I believe the teachings of Jesus Christ can help in that type of situation. First, if the leader is intent on evil he is certainly not following Jesus. He is following the one and only enemy of Jesus. It helps to know who the real enemy is, and from what Dr. Seibert witnessed, it is apparent the enemy is the demonic force of hell working through people. Second, Jesus said to love your enemies. What reward is there in simply loving your friends? I can tell by the article that Dr. Seibert loved his enemies, even though it was very difficult.

Anna Mary Page
South Strafford, Vt.

Historical dilemma

I hope you will be able to help me answer a question I have about Dartmouth Medical School. My grandfather, Dr. Charles A. Lamson, graduated from the School in 1891. In 1991, his son Seth, my father, was treated at Dartmouth-Hitchcock Medical Center, and I believe at the time there was a celebration for the centennial of the first graduating class. In other words, I was led to assume that my grandfather had graduated with the first class.

,p>Recently, however, I mentioned this in a program I held for the New London Historical Society and was corrected the next morning by a friend and Dartmouth graduate who was sure the first Medical School class to graduate was in 1847.

Would you be able to answer the question of what year the first DMS class graduated?

Thank you for your help with this perplexing matter, and congratulations to the Dartmouth Medicine staff for your excellent publication.

Debra Lamson Perkins
New London, N.H.

Actually, neither of the dates in Perkins's letter is correct. Dartmouth Medical School was founded in 1797 and produced its first graduates (two of them) in 1798. The curriculum in the first few years included two 10-week lecture sessions, plus the expectation of two years' study with a practicing physician —a requirement most students completed prior to entering medical school. The event Perkins's father recalls from 1991 was probably the opening of the new Dartmouth- Hitchcock Medical Center in Lebanon; about a month before the move into the new facility, there was a celebration with many historical elements, to mark the transition out of the old buildings.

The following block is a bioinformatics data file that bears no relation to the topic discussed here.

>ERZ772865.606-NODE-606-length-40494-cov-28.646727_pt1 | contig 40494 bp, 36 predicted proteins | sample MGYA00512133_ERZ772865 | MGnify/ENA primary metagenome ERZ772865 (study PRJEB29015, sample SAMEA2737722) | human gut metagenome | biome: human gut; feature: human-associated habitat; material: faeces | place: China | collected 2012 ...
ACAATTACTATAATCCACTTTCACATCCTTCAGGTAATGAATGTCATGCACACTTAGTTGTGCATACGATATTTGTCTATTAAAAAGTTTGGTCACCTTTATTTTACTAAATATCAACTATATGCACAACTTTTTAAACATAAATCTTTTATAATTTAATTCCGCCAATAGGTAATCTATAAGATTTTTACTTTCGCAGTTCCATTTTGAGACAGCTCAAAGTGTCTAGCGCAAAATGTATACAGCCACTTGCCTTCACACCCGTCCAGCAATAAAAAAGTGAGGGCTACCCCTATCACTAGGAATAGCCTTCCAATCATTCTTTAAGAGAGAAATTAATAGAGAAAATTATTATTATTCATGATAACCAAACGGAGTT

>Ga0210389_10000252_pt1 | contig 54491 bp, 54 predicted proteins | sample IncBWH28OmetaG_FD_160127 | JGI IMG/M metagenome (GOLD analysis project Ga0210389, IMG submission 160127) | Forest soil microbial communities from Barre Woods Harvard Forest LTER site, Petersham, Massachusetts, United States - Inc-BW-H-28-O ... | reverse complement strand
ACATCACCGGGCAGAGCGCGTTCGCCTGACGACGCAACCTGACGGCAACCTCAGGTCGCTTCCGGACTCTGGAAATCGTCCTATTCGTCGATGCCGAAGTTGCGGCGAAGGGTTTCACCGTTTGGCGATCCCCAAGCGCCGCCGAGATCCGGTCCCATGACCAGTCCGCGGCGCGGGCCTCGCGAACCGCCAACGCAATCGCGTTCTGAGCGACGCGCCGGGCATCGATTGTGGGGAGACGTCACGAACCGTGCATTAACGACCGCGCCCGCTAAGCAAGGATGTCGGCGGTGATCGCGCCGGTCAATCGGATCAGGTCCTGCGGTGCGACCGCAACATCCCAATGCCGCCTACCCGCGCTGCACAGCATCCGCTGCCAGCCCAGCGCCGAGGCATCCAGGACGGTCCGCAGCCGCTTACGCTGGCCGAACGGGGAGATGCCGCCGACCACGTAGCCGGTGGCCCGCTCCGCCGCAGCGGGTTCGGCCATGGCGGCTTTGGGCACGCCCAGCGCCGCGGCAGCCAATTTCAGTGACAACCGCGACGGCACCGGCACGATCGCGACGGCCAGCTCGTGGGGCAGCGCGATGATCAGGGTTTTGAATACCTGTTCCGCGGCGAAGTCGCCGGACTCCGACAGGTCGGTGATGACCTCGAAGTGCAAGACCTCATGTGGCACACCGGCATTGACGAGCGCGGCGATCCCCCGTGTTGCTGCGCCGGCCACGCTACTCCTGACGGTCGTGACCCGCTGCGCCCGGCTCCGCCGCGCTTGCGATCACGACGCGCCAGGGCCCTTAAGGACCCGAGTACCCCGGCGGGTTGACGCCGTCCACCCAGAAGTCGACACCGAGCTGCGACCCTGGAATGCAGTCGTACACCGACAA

Grateful patients

Thank you for offering free subscriptions to the informative and thought-provoking Dartmouth Medicine. When the magazine arrives, it's always the first to be grabbed and read. It really is a sparkling gem of light.

My husband's health-care issues and my treatments for breast cancer have always been accomplished in a most caring and medically competent manner at DHMC. Your magazine has helped us to feel even closer to "our" hospital. We are truly grateful!

Our daughter is a respiratory therapist in Massachusetts and would also appreciate receiving the magazine. Would you be willing to add her as well?

Patricia Chapman
Bridgewater, N.H.

Be sure to tell us when you move! If your address changes and you want to continue to receive the magazine, just tear off the back cover of the most recent issue, write your new address next to your old one, and mail it to: Dartmouth Medicine, One Medical Center Drive (HB 7070), Lebanon, NH 03756. It helps us greatly—since our mailing list is drawn from eight separate databases—if you send the actual cover (or a photocopy), rather than just your new address. Note, too, that if you receive more than one copy of the magazine, it's because of those eight databases. We're happy to eliminate duplications, but once again it's a great help if we have the address panel from the cover of all the copies you receive, not just the one(s) you'd like deleted.

Denali devotee

It is my understanding that I may receive Dartmouth Medicine at no cost. If that is correct, please add my name to your mailing list.

I am retired from Mary Hitchcock Hospital, and while I am a layperson, I have enjoyed articles from the magazine sent to me on occasion by friends. I also enjoy seeing references to people I knew, even on a limited basis. The issue with the article about Dr. Weider's assault on Denali was outstanding!

Thank you in advance.

Faith G. Bragg
Fort Pierce, Fla.

Additive effect

Could you please send me copies of the Summer and Fall 1999 issues of Dartmouth Medicine and add me to your mailing list to receive future issues? I enjoy your magazine so much!

Helen S. Daniels
Lisbon, N.H.

Prospective premed

Our granddaughter plans to pursue a career in medicine. She has expressed an interest in our copies of Dartmouth Medicine when visiting us and would like to receive the magazine herself. She is enrolled in a Johns Hopkins program for exceptional students and is a junior at Whitman High School in Bethesda, Md. Sincere thanks for making the magazine available to everyone.

J. Clayton and Claire Ramsdell
Lebanon, N.H.

As noted, we're delighted to add to our mailing list anyone interested in the subjects covered in the magazine.

Back to Dartmouth Medicine Summer 2000